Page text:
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Old 01-04-2011, 07:30 AM
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Default Foggy brain and ringing in ears (tinnitus)

Hi everyone,

For the past couple months I've noticed ringing in my ears and foggy brain. It's pretty constant but most noticable when I'm lying down to sleep or waking up in the morning. It's starting do drive me nuts.
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Old 01-04-2011, 08:31 AM
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The best things for tinnitus (ringing in the ears) are garlic and ginkgo biloba. Ginkgo biloba extract increases circulation and has a mild anticoagulant function. It works in the brain as well. This should help with the brain fog, though there are many reasons for such fog, and you may need to search further. There have been clinical trials of CoQ10 and tinnitus. Those trials seem to be successful.
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Old 01-04-2011, 09:34 AM
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I had mild tinnitus many years ago, just in one ear and for a short period of time. I don't remember taking anything in particular for it, and thankfully it went away on its own. Here's a page with some nutritional and herbal suggestions.

http://www.natmedtalk.com/wiki/Tinnitus
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Old 06-21-2012, 04:47 PM
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Originally Posted by mommysunshine View Post
Hi everyone,

For the past couple months I've noticed ringing in my ears and foggy brain. It's pretty constant but most noticable when I'm lying down to sleep or waking up in the morning. It's starting do drive me nuts.
I just heard a guest on a radio show that suggested we raise our heads, or the head of our beds while sleeping.

He said that lying flat, caused the blood/fluids around the head to stagnate causing pressure, due to lack of gravity, like when we stand.

He said that's why our faces are swollen in the mornings, and we may wake feeling lethargic or with headaches. Also might be somewhat related to Alzheimer's.

He also mentioned that lying on our backs is ideal. When we lie on our sides for example, the eye near the pillow builds up pressure, and that ear is likely to be affected by Tinnitus. Thinking back, when I had that short bout of Tinnitus, it was in my left ear only, and I'm a side sleeper, usually on my left side.
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Old 06-25-2012, 12:54 PM
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Quote:
Originally Posted by mommysunshine View Post
Hi everyone,

For the past couple months I've noticed ringing in my ears and foggy brain. It's pretty constant but most noticable when I'm lying down to sleep or waking up in the morning. It's starting do drive me nuts.
This is an old post but am wondering if the problem still exists.

Some people have this kind of reaction after drinking tea, only a kind of dizzyness and light-headedness.

As far as the ear ringing is concerned, I recently read an article in which several people got relief from drinking essiac tea... yes the same tea that cures cancers..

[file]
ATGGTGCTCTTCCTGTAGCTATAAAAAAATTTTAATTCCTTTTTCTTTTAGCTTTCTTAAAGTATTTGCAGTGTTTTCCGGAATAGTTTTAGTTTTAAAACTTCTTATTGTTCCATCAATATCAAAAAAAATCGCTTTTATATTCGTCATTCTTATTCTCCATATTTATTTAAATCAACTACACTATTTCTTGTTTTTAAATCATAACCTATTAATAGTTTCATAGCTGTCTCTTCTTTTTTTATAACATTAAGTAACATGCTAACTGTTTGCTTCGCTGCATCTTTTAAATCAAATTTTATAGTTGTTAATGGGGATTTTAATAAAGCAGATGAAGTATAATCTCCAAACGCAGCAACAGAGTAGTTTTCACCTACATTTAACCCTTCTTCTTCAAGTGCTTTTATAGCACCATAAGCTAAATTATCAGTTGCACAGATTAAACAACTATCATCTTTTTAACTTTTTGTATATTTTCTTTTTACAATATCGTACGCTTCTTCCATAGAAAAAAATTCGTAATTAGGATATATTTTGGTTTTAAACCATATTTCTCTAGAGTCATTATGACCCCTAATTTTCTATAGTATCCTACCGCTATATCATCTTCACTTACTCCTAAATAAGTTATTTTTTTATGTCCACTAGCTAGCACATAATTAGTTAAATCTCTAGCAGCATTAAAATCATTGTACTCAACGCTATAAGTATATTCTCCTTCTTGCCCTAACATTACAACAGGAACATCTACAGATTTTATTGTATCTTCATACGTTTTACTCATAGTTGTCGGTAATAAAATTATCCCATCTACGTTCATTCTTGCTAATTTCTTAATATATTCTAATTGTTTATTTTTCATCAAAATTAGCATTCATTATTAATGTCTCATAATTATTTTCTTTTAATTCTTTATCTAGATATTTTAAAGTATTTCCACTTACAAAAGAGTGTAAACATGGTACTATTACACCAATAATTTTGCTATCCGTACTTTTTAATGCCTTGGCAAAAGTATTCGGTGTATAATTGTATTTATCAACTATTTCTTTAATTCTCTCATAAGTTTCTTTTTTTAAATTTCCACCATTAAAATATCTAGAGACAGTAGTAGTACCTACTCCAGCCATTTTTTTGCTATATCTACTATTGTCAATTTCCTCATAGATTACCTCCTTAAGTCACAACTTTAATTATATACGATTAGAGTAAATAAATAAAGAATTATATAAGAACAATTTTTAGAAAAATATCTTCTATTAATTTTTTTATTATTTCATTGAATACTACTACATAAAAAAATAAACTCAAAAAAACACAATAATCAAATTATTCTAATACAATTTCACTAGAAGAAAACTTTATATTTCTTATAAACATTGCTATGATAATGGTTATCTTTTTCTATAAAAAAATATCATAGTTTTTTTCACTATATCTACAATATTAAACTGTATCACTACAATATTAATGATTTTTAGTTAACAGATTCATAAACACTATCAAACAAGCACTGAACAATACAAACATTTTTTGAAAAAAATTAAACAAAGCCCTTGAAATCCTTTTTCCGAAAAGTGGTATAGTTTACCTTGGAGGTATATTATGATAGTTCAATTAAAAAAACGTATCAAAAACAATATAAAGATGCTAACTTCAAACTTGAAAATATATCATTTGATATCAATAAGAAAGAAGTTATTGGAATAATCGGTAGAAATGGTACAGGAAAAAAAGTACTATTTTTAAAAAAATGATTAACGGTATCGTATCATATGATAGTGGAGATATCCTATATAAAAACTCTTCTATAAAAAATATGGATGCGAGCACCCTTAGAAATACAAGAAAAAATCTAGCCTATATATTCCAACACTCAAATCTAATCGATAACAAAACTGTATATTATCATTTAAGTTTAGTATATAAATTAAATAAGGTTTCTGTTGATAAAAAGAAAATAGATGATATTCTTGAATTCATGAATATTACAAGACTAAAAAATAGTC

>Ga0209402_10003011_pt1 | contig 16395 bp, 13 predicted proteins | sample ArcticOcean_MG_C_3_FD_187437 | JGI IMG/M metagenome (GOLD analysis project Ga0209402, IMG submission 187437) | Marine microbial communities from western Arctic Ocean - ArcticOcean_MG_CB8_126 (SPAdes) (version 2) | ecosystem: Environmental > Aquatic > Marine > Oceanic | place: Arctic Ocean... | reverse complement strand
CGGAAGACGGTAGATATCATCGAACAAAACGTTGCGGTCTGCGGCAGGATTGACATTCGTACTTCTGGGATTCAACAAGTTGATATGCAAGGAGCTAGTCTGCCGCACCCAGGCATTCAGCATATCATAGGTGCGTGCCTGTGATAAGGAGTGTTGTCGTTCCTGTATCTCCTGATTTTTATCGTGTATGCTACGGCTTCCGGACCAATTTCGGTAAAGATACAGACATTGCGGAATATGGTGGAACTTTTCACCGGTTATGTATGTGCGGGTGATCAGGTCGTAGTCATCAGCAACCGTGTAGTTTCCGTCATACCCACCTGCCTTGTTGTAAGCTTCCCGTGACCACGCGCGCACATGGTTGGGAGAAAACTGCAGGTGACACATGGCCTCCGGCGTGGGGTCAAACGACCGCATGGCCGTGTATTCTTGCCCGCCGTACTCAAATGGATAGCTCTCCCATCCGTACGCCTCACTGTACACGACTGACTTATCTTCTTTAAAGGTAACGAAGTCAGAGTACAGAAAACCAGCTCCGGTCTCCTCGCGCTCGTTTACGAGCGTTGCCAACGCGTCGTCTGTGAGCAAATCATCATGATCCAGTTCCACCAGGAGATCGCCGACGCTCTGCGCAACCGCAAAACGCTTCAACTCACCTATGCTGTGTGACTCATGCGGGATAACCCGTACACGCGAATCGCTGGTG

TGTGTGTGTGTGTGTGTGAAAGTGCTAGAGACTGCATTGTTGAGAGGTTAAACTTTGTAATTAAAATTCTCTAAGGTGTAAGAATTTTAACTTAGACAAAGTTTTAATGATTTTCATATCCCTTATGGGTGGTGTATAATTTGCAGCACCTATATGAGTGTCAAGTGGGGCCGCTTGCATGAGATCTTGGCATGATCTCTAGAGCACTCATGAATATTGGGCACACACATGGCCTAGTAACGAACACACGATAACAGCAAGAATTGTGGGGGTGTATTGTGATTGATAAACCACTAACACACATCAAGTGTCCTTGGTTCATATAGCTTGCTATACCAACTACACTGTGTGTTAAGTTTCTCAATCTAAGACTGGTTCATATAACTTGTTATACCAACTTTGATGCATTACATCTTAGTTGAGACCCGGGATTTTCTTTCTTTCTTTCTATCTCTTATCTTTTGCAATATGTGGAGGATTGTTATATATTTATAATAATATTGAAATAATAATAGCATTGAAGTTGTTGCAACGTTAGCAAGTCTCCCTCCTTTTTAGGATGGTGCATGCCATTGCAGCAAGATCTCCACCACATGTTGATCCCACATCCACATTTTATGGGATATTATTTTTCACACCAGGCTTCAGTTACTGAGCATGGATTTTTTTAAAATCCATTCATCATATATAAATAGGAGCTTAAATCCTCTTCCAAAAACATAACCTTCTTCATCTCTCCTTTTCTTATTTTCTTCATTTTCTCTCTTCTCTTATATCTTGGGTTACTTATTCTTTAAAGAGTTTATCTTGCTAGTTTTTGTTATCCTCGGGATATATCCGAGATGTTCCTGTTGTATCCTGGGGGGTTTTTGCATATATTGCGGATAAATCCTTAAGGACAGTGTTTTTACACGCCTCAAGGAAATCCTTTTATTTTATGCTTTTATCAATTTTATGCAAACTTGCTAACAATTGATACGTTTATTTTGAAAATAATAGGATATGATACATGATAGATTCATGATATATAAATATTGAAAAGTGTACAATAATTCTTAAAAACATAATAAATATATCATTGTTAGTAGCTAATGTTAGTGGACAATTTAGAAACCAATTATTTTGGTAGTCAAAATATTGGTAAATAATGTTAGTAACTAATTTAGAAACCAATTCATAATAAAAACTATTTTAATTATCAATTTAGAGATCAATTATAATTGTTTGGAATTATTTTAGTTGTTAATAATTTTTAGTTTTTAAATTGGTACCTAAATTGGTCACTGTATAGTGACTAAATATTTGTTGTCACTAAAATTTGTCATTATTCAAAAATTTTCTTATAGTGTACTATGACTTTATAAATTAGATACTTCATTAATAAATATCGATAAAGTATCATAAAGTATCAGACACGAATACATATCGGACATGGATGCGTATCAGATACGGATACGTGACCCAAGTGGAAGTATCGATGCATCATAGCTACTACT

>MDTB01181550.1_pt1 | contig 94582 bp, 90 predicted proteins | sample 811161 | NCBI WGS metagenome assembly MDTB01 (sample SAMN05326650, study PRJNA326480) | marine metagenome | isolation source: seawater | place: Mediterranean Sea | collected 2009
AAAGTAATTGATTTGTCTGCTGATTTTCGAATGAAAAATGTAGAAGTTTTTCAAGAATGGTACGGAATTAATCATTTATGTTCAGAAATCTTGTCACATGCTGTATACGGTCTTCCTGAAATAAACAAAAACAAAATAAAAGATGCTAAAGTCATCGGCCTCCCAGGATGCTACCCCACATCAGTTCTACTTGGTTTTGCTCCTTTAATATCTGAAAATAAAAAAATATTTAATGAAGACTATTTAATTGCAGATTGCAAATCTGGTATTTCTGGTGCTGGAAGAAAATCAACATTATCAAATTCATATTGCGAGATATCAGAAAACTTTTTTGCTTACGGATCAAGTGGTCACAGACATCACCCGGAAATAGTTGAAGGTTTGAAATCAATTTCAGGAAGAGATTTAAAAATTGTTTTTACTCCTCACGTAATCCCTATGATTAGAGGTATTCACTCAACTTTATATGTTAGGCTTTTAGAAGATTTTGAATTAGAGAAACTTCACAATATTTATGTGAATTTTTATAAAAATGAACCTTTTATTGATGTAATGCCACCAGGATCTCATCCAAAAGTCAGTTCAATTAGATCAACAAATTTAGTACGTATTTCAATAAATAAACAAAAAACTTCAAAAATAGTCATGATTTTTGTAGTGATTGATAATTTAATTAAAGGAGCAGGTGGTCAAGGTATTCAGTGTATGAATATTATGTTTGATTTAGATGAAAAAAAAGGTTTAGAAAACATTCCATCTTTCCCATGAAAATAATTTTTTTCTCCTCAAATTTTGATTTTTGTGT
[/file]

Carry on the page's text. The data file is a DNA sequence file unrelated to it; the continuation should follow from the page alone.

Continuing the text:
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Old 06-26-2012, 11:46 AM
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Originally Posted by pinballdoctor View Post
This is an old post but am wondering if the problem still exists.

Some people have this kind of reaction after drinking tea, only a kind of dizzyness and light-headedness.

As far as the ear ringing is concerned, I recently read an article in which several people got relief from drinking essiac tea... yes the same tea that cures cancers..
Yes, piinball I still have ringing. It seems I've tried so many things but haven't been able to get rid of it. Ginko biloba is what I'm trying again. Someone said their chronic ringing went away after 10 sessions of far infrared sauna. Hope that helps. I did try Essiac but may not have used enough or long enough or perhaps it didn't address whatever my underlying cause is. Thanks for the reminder though. I'll try it again. BTW, my silverlungs machine will arrive any moment - it took 4 weeks to get here. Patience is a virtue.
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Old 06-26-2012, 11:52 AM
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Originally Posted by kind2creatures View Post
I just heard a guest on a radio show that suggested we raise our heads, or the head of our beds while sleeping.

He said that lying flat, caused the blood/fluids around the head to stagnate causing pressure, due to lack of gravity, like when we stand.

He said that's why our faces are swollen in the mornings, and we may wake feeling lethargic or with headaches. Also might be somewhat related to Alzheimer's.

He also mentioned that lying on our backs is ideal. When we lie on our sides for example, the eye near the pillow builds up pressure, and that ear is likely to be affected by Tinnitus. Thinking back, when I had that short bout of Tinnitus, it was in my left ear only, and I'm a side sleeper, usually on my left side.
You know kind2creatures, when my tinniitis developed I was sleeping upright in a reclining couch for several months because I had some intense dental work and wanted to be sleep upright. My head slanted to the side while I slept BUT wouldn't you think that any pressure would be long gone by now? It was years ago that it developed. Have you slanted your bed yet?